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Rhonda Shary was an adjunct professor of English in New York for over ten years, teaching writing, literature, and film at SUNY New Paltz, Marymount College of Fordham University, and New York Institute of Technology. Her poetry, fiction, and essays appear in P&P’s District Lines III and V; 100-Word Story; Water Writes: An Anthology in Honor of the Hudson River Quadricentennial; A Slant of Light: Women Writers of the Hudson River Valley; and The Shawangunk Review, among others. After moving to DC in 2014, she joined the staff at Politics and Prose Bookstore, where she is now an editor for OPUS Publishing and an instructor in the literature and writing classes.

This installment of Literary Detective Fiction explores works by three contemporary masters of fiction. No need to have taken the previous two courses—all mystery and literary fiction lovers are welcome to join in. Six Wednesdays: October 31, November 7, 14, 28, December 5, 12, 7 to 9 p.m.

With

Rhonda Shary was an adjunct professor of English in New York for over ten years, teaching writing, literature, and film at SUNY New Paltz, Marymount College of Fordham University, and New York Institute of Technology. Her poetry, fiction, and essays appear in P&P’s District Lines III and V; 100-Word Story; Water Writes: An Anthology in Honor of the Hudson River Quadricentennial; A Slant of Light: Women Writers of the Hudson River Valley; and The Shawangunk Review, among others. After moving to DC in 2014, she joined the staff at Politics and Prose Bookstore, where she is now an editor for OPUS Publishing and an instructor in the literature and writing classes.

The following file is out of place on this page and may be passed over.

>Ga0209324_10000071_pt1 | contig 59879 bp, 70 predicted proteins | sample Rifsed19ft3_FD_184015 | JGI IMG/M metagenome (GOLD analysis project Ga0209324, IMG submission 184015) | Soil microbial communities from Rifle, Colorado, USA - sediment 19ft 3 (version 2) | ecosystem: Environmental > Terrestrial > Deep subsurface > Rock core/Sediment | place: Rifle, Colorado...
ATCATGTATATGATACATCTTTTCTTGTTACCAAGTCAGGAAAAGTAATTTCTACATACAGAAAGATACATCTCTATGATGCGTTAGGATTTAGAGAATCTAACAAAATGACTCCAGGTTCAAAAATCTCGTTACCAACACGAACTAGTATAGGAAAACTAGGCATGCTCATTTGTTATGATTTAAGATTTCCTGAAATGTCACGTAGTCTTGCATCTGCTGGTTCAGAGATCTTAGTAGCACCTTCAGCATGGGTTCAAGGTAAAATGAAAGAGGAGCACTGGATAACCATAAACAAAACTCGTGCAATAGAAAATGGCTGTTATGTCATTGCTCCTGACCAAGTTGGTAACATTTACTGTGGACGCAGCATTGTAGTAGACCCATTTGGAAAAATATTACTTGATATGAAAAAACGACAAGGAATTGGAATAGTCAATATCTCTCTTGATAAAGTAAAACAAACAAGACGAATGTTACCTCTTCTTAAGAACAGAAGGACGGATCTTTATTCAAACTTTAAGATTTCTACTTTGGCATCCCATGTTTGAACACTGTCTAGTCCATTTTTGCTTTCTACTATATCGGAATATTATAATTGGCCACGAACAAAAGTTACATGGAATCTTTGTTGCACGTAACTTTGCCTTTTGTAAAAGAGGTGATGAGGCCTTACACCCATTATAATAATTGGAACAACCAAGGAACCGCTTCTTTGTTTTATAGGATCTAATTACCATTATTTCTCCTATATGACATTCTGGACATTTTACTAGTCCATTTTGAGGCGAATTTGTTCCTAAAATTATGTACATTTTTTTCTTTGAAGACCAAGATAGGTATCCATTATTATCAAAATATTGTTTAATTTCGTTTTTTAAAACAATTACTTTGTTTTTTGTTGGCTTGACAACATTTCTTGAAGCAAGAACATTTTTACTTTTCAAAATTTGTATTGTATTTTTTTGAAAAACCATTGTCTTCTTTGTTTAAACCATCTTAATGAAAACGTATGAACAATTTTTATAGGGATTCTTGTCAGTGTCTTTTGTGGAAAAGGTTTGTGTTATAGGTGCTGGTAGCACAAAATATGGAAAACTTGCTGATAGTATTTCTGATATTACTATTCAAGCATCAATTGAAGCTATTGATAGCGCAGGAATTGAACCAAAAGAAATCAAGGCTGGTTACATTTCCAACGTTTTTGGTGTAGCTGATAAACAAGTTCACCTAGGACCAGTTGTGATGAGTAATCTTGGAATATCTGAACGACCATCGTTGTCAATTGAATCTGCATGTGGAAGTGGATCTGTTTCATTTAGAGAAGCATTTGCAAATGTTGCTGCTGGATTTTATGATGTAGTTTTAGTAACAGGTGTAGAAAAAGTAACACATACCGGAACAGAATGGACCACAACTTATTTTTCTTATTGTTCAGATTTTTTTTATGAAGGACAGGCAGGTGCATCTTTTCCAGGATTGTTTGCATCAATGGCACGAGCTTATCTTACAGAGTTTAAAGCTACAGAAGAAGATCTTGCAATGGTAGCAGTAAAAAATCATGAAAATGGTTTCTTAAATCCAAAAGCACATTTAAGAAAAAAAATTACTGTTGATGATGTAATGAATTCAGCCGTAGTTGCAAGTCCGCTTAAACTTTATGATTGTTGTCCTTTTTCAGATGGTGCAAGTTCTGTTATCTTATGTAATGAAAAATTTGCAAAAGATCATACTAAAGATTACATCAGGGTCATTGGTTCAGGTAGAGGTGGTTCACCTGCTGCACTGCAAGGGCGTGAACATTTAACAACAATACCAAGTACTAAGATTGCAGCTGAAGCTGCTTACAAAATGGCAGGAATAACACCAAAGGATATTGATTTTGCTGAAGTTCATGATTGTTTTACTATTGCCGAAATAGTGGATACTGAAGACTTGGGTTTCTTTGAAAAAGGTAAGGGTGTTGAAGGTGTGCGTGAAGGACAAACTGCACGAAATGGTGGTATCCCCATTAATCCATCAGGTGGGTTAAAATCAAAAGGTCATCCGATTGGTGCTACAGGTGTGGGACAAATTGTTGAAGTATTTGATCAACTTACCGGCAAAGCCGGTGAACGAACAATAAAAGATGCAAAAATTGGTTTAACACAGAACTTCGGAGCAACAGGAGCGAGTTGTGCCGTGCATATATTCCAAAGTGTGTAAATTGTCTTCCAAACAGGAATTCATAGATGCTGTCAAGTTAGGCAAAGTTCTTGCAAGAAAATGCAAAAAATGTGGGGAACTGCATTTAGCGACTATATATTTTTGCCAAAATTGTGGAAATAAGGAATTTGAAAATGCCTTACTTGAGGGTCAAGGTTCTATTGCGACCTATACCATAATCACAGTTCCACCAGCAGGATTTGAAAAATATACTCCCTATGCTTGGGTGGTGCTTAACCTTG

Join us for a celebratory night of discussion of the much-anticipated new novel from a leading American writer, Barbara Kingsolver, to be published October 16, 2018. One Tuesday: November 27, 7 to 9 p.m.